|REVIEWER:||Scott Van Aken|
Acknowledged by those who flew it as the best of the 109 series, the Bf-109F was the result of trying to smooth out the edges of the earlier variants. This meant a refined forward cowling for the DB601 engine and more smooth and rounded wing tips along with shorter ailerons, the result of the increased size of the coolant radiators under the wings and the need to exhaust them at the trailing edge.
The F model also did away with the wing guns, relying on two 7.7mm nose machine guns and a 15, later 20mm nose cannon, though most pilots thought the plane was underarmed, but did like the additional maneuverability afforded by not having the weight of guns and ammunition in the wings.
The aircraft first started coming off the assembly line in late 1940, entering service in early 1941, where it was an unpleasant surprise to the British as this new Messerschmitt was pretty well superior to the Spitfire V then in service in most regimes. The best variant, the 109F-4 entered unit service in early 1942 where it gave sterling service until pretty well supplanted in most units by the G model by the end of the year.
What wasn't supplanted by the G was the recce version of the 109F. Thanks to the high top speed of the F-4 version, it was a perfect aircraft to carry out the tactical reconnaissance mission and soldiered on late into the war in this role.
This is, I believe, the sixth boxing of the 109F done by ICM since this kit was originally issued . There has been much talk about ICM copying other kits and many may think that this one is little more than a copy of the Hasegawa kit. That is definitely not the case. While there are similarities between all kits of similar aircraft, this one bears little that appears to be in common with the Japanese offering. I should also mention that this kit has been selling very well in the US, selling out quickly whenever it appears on store shelves.
Once the box is open, one finds four grey plastic sprues and one clear. These are very well molded though I do admit to seeing stress marks in all the panes of the clear and some flash has crept into the molding of several of the grey bits. One sprue has a bunch of weapons and drop tanks and you'll use only the drop tank.
The rest of the kit is well molded with nicely done engraved plastic. Perhaps not as thin and crisply done as Hasegawa, but certainly darn close to it and enough to please all but the most fastidious of builders. Some parts have ejector pin marks on them, but from what I've noticed, they are all on the 'inside' and can be easily removed if one wishes. The surface is also a bit on the 'pebbly' side, especially with the wings. This is generally not a problem and disappears under paint.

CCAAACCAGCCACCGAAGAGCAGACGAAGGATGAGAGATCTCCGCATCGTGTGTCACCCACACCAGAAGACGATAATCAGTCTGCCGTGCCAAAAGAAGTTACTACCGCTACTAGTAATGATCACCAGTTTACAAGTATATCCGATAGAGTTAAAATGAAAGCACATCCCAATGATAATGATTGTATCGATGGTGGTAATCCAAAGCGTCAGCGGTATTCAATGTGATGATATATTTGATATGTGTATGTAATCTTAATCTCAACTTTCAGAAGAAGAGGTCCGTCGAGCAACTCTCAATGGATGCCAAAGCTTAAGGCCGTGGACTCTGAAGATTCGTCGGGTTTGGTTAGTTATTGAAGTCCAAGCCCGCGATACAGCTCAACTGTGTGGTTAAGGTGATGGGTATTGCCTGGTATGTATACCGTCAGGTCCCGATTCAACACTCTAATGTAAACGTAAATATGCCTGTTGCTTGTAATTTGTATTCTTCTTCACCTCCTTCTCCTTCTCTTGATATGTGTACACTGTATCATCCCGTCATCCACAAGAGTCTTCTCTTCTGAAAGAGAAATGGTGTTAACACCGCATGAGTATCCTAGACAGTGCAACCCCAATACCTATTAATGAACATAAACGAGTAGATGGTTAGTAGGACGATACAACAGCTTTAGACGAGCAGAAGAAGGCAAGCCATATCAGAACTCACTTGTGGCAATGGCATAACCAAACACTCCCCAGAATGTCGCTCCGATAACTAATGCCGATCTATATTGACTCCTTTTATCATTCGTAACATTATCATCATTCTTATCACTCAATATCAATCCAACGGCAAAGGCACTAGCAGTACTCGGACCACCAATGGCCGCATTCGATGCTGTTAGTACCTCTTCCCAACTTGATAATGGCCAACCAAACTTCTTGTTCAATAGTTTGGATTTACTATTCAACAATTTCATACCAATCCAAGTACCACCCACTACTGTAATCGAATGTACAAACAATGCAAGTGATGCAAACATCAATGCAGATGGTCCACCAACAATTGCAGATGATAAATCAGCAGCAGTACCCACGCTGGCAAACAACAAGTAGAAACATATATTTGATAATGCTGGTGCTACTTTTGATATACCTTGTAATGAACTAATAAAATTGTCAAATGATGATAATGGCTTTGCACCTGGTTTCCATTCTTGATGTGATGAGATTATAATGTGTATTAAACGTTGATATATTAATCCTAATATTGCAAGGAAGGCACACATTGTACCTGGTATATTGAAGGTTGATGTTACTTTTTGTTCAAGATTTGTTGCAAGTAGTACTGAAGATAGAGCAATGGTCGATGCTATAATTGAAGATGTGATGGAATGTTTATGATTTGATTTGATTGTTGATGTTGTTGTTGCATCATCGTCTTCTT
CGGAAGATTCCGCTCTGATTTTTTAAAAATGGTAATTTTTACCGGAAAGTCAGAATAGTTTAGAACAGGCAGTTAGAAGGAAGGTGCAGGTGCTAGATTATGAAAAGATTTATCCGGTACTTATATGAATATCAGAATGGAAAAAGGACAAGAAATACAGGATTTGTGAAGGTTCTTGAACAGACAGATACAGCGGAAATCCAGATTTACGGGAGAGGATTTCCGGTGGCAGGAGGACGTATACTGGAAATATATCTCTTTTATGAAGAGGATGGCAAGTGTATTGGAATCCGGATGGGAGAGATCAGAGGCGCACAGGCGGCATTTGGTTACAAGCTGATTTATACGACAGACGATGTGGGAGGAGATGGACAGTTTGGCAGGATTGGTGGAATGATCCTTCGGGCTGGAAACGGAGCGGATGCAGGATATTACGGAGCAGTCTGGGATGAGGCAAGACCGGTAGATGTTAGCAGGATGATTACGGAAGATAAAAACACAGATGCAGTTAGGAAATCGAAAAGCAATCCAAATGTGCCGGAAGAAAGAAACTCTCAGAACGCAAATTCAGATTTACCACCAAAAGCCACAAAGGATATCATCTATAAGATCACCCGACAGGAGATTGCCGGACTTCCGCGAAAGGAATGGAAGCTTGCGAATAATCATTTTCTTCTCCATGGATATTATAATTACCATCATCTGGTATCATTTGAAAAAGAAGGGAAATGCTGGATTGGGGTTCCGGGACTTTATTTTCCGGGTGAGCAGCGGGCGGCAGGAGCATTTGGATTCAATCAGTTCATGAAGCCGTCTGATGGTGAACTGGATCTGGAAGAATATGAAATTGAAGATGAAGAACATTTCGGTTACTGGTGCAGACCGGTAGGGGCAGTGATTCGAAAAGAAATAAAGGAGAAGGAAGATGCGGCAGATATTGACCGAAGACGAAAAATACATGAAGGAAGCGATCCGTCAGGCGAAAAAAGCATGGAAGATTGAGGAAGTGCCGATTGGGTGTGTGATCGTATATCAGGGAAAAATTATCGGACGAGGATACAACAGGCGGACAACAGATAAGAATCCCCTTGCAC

OK, so what sets this one apart from other 1/48th 109s. Well, the biggie is the engine. As with their Spitfires, ICM has provided a full engine with this kit. It is fairly well done and while not at the detail level of a resin replacement, is nevertheless a nicely detailed one. This means that the forward fuselage is in several sections, complicating construction somewhat. Most of us will probably not build it with the cowling off and from what I have heard, closing the cowling is not an easy task. Perhaps just installing the block as a mount for the exhaust and prop will be the fix as it was with the Spitfire.
The kit provides a complete interior with seat, stick, rudder pedals and so on. There is also side panel detail . A separate rudder is provided, though it appears that it cannot really be made to sit at an angle without some additional work. the kit also provides separate wing tips. Not sure what is to be gained from this as I'd personally prefer them to be part of one of the wing sections to keep there from being alignment problems. Flaps are separate, though again, it appears they are designed to be in the neutral position. One also has separate upper and lower radiator coolant doors. Again, it seems these can only be mounted in the neutral position. I'm not sure of the reason for offering these bits separately if one cannot have them in different positions. But I've not built it to find if this is true. Slats are also separate and since the travel of these is so small, putting them 'down' shouldn't be a problem.
There are several additional bits on the sprues that are not used, such as a spare prop of broader chord and another set of exhausts. There is also an unused 'trop' sand filter, though you could use them on some of the Russian Front options as they did have them installed on occasion. The lone addition to make this an F-4/R3 is the fairing for the lower fuselage that holds the camera window. Frankly, I'm surprised that Hasegawa didn't think of this first as it is such a small part that allows a whole new raft of boxings.
ICM has provided markings for two planes, both in RLM 74/75/76. Apparently the recce birds tended to carry the 'sawtooth' version of the splinter camouflage as both of these planes show that for the upper markings. The decals are nicely printed, but I'm gun-shy on ICM decals as usually they tend to silver. As these planes are not that far from stock, one could easily find replacement markings. The two planes provided are the box art aircraft from 4.(F)/123 in France during 1942 and a 1.(F)/122 plane based in Sardinia during 1943. This aircraft has a white fuselage band and spinner. All paint references are generic and Model Master.
So here is another nice 109 to add to the collection. While it will take a bit more work to build than the Hasegawa version, it is also not as expensive so that should console those not looking to spend a lot of money.
My thanks to www.dragonmodelsusa.com for the review kit. You can find this at your favorite hobby shop.
If you would like your product reviewed fairly and quickly, please contact me or see other details in the Note to Contributors.
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